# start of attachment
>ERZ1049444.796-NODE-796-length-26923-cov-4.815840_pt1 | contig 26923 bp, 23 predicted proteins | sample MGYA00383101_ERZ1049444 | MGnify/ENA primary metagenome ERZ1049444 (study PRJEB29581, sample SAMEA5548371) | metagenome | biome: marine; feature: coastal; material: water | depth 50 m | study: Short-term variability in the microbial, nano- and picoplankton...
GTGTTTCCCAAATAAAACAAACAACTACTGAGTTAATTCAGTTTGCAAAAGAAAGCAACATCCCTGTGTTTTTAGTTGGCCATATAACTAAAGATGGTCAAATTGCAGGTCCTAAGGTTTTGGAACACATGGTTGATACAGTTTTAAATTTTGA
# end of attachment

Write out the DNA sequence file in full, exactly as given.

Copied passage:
>ERZ1049444.796-NODE-796-length-26923-cov-4.815840_pt1 | contig 26923 bp, 23 predicted proteins | sample MGYA00383101_ERZ1049444 | MGnify/ENA primary metagenome ERZ1049444 (study PRJEB29581, sample SAMEA5548371) | metagenome | biome: marine; feature: coastal; material: water | depth 50 m | study: Short-term variability in the microbial, nano- and picoplankton...
GTGTTTCCCAAATAAAACAAACAACTACTGAGTTAATTCAGTTTGCAAAAGAAAGCAACATCCCTGTGTTTTTAGTTGGCCATATAACTAAAGATGGTCAAATTGCAGGTCCTAAGGTTTTGGAACACATGGTTGATACAGTTTTAAATTTTGA